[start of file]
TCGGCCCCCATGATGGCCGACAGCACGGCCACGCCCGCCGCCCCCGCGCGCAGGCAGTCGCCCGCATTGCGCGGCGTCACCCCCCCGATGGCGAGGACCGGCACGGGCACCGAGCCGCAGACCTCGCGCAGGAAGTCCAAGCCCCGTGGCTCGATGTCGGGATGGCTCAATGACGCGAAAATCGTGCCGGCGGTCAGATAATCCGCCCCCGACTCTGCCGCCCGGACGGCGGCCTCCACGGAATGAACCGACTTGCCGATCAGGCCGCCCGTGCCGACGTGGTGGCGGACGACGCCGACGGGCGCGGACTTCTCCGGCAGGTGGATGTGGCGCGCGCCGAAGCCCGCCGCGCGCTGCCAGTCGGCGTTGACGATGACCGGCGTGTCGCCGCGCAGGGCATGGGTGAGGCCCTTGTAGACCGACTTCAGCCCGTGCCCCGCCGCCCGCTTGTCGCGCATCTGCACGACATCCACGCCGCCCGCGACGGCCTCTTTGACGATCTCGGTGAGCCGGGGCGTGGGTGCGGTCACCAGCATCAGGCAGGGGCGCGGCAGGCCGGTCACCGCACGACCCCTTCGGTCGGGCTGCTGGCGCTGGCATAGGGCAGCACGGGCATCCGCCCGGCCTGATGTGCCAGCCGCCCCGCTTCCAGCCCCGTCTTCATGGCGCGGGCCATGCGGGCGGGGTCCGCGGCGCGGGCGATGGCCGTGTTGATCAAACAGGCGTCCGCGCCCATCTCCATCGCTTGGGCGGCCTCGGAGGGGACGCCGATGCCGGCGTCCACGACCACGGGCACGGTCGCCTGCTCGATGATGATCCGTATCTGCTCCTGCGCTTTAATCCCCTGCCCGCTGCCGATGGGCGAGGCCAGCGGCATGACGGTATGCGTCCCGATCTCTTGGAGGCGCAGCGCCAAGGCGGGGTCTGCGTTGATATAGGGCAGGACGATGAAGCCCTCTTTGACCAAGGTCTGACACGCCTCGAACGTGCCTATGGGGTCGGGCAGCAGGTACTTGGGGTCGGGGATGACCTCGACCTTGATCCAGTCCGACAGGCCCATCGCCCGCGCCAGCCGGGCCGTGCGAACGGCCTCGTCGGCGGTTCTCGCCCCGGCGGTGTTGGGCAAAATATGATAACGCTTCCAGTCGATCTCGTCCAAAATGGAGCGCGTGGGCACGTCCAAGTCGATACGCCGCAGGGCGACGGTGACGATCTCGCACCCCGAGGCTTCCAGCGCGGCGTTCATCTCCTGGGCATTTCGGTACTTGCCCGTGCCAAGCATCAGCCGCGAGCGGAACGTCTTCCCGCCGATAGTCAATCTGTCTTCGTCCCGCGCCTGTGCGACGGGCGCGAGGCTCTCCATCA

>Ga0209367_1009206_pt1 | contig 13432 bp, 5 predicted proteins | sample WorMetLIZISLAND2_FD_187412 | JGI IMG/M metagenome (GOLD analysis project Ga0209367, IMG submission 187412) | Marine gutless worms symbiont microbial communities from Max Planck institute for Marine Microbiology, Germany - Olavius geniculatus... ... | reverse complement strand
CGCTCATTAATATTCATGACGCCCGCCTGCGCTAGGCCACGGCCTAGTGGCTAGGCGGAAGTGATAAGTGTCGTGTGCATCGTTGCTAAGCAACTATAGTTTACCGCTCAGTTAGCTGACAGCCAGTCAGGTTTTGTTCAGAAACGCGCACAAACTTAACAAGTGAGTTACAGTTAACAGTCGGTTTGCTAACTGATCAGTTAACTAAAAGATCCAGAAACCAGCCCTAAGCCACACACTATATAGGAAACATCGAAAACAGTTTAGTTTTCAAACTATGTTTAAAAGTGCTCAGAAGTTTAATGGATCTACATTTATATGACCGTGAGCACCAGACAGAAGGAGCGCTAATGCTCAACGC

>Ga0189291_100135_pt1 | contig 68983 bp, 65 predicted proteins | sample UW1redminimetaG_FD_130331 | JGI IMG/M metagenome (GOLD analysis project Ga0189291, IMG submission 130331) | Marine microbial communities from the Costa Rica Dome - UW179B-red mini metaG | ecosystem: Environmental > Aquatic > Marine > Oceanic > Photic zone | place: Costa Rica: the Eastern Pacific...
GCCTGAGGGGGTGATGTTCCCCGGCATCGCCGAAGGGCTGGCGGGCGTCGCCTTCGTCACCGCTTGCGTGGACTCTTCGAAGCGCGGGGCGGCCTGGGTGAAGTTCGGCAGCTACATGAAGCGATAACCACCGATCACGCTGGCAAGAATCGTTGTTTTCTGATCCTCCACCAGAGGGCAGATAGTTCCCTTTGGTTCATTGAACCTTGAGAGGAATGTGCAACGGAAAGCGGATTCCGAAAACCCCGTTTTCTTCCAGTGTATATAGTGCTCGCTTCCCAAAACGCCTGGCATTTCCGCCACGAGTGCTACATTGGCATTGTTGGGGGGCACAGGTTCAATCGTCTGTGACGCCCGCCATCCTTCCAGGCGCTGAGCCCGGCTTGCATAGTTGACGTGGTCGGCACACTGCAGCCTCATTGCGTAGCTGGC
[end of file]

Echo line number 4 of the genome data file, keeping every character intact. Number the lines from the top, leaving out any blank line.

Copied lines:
>Ga0189291_100135_pt1 | contig 68983 bp, 65 predicted proteins | sample UW1redminimetaG_FD_130331 | JGI IMG/M metagenome (GOLD analysis project Ga0189291, IMG submission 130331) | Marine microbial communities from the Costa Rica Dome - UW179B-red mini metaG | ecosystem: Environmental > Aquatic > Marine > Oceanic > Photic zone | place: Costa Rica: the Eastern Pacific...